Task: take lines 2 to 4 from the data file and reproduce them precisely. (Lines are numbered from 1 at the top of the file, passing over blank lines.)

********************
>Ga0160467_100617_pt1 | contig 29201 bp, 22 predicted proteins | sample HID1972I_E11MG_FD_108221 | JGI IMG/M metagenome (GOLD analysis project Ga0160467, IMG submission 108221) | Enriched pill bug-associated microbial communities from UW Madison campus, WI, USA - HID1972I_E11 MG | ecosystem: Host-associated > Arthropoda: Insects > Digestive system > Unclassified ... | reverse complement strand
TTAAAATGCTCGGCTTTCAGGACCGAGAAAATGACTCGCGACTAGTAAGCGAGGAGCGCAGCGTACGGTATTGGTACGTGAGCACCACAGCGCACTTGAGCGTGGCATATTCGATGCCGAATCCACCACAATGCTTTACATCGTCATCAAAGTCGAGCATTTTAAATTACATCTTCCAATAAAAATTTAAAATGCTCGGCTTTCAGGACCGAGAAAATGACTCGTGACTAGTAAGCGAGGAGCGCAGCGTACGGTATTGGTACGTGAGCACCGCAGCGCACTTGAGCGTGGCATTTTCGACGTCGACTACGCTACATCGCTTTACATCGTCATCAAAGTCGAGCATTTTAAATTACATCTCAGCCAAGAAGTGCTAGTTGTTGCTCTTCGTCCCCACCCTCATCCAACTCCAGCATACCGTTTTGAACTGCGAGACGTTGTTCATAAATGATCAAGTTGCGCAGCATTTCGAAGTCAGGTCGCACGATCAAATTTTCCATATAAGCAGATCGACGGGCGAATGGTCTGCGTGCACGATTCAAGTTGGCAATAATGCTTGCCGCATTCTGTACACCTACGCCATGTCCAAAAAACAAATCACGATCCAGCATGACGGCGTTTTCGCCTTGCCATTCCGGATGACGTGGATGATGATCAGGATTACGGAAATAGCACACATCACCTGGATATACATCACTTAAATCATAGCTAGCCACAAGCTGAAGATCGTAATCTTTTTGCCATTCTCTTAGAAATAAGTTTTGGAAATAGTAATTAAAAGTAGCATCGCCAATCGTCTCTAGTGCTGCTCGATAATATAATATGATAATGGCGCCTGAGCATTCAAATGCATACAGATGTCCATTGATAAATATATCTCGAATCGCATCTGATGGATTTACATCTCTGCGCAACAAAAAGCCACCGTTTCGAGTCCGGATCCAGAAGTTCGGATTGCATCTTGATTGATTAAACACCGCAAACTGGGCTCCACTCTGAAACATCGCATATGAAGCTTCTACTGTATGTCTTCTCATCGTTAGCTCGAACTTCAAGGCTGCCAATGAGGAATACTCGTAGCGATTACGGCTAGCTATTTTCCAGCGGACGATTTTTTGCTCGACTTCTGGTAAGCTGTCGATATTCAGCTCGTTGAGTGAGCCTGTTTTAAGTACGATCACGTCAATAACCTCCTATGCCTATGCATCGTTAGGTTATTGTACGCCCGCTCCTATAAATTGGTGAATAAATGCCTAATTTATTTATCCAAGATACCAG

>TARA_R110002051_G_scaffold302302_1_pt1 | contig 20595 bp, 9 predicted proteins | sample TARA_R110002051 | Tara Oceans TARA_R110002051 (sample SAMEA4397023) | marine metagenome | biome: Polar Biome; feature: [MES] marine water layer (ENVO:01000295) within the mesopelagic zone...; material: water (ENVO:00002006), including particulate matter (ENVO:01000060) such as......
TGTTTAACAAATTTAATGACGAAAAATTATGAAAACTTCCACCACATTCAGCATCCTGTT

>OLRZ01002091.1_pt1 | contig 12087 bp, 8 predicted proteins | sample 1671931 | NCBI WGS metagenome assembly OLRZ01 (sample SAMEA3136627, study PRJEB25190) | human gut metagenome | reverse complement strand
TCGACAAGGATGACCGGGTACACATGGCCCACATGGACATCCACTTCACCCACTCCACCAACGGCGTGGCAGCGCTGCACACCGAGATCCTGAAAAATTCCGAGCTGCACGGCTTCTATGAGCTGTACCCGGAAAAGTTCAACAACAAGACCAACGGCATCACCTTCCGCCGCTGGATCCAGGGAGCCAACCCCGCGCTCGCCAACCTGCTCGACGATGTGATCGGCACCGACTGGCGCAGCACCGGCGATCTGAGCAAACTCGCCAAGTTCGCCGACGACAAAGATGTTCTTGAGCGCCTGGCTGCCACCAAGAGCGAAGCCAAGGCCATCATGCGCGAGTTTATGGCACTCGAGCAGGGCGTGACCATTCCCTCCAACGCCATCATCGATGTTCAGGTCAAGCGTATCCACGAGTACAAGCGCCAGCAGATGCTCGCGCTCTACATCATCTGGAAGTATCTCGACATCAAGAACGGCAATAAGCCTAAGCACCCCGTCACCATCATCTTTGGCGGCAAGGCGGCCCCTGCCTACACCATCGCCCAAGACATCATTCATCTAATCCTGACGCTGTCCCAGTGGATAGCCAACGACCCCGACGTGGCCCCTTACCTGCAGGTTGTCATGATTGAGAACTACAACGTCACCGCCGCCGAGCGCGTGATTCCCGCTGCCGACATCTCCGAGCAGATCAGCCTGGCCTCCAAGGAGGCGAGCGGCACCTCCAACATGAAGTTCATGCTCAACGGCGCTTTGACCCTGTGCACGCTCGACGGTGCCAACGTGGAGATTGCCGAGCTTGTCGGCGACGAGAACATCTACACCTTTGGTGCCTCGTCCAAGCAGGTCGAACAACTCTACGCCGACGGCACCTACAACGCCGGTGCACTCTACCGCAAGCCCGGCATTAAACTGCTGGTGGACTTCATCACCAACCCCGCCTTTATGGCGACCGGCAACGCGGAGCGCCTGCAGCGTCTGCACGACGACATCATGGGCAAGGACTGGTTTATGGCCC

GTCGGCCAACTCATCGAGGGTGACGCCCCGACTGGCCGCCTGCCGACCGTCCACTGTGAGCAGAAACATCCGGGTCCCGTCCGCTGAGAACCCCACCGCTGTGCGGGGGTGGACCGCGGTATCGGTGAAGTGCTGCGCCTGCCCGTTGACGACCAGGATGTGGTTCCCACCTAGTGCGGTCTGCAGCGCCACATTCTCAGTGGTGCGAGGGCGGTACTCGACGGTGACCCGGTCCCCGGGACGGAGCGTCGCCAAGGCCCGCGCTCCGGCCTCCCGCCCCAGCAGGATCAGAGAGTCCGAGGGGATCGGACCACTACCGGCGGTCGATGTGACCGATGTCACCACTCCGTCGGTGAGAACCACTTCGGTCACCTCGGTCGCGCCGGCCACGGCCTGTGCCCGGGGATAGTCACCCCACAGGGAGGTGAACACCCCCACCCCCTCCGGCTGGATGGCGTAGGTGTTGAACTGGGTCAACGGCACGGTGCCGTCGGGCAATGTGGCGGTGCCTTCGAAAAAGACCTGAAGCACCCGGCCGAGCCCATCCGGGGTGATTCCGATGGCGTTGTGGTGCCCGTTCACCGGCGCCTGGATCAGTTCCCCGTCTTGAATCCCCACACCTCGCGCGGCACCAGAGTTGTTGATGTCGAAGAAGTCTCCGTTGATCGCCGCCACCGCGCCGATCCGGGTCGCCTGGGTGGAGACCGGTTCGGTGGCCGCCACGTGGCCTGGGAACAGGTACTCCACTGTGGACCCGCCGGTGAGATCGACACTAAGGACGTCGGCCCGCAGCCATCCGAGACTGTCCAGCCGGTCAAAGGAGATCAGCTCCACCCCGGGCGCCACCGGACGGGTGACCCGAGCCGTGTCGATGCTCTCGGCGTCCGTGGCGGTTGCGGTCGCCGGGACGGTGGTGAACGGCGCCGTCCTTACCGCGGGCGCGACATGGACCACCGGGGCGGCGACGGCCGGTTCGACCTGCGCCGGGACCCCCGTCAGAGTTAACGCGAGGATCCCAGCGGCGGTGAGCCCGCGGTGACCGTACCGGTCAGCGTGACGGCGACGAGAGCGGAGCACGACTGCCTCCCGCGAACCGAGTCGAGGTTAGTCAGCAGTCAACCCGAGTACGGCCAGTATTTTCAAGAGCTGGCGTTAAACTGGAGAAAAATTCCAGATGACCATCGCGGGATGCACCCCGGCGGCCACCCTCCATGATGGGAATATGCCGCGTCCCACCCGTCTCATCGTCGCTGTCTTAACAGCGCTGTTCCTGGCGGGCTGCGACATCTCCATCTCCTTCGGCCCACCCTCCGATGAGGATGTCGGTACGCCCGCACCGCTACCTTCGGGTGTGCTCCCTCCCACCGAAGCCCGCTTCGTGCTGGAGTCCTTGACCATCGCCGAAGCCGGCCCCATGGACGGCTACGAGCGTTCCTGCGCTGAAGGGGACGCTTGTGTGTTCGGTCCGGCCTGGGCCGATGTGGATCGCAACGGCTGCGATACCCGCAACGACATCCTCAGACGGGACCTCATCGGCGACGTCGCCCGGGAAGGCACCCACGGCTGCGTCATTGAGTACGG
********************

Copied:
TTAAAATGCTCGGCTTTCAGGACCGAGAAAATGACTCGCGACTAGTAAGCGAGGAGCGCAGCGTACGGTATTGGTACGTGAGCACCACAGCGCACTTGAGCGTGGCATATTCGATGCCGAATCCACCACAATGCTTTACATCGTCATCAAAGTCGAGCATTTTAAATTACATCTTCCAATAAAAATTTAAAATGCTCGGCTTTCAGGACCGAGAAAATGACTCGTGACTAGTAAGCGAGGAGCGCAGCGTACGGTATTGGTACGTGAGCACCGCAGCGCACTTGAGCGTGGCATTTTCGACGTCGACTACGCTACATCGCTTTACATCGTCATCAAAGTCGAGCATTTTAAATTACATCTCAGCCAAGAAGTGCTAGTTGTTGCTCTTCGTCCCCACCCTCATCCAACTCCAGCATACCGTTTTGAACTGCGAGACGTTGTTCATAAATGATCAAGTTGCGCAGCATTTCGAAGTCAGGTCGCACGATCAAATTTTCCATATAAGCAGATCGACGGGCGAATGGTCTGCGTGCACGATTCAAGTTGGCAATAATGCTTGCCGCATTCTGTACACCTACGCCATGTCCAAAAAACAAATCACGATCCAGCATGACGGCGTTTTCGCCTTGCCATTCCGGATGACGTGGATGATGATCAGGATTACGGAAATAGCACACATCACCTGGATATACATCACTTAAATCATAGCTAGCCACAAGCTGAAGATCGTAATCTTTTTGCCATTCTCTTAGAAATAAGTTTTGGAAATAGTAATTAAAAGTAGCATCGCCAATCGTCTCTAGTGCTGCTCGATAATATAATATGATAATGGCGCCTGAGCATTCAAATGCATACAGATGTCCATTGATAAATATATCTCGAATCGCATCTGATGGATTTACATCTCTGCGCAACAAAAAGCCACCGTTTCGAGTCCGGATCCAGAAGTTCGGATTGCATCTTGATTGATTAAACACCGCAAACTGGGCTCCACTCTGAAACATCGCATATGAAGCTTCTACTGTATGTCTTCTCATCGTTAGCTCGAACTTCAAGGCTGCCAATGAGGAATACTCGTAGCGATTACGGCTAGCTATTTTCCAGCGGACGATTTTTTGCTCGACTTCTGGTAAGCTGTCGATATTCAGCTCGTTGAGTGAGCCTGTTTTAAGTACGATCACGTCAATAACCTCCTATGCCTATGCATCGTTAGGTTATTGTACGCCCGCTCCTATAAATTGGTGAATAAATGCCTAATTTATTTATCCAAGATACCAG

>TARA_R110002051_G_scaffold302302_1_pt1 | contig 20595 bp, 9 predicted proteins | sample TARA_R110002051 | Tara Oceans TARA_R110002051 (sample SAMEA4397023) | marine metagenome | biome: Polar Biome; feature: [MES] marine water layer (ENVO:01000295) within the mesopelagic zone...; material: water (ENVO:00002006), including particulate matter (ENVO:01000060) such as......
TGTTTAACAAATTTAATGACGAAAAATTATGAAAACTTCCACCACATTCAGCATCCTGTT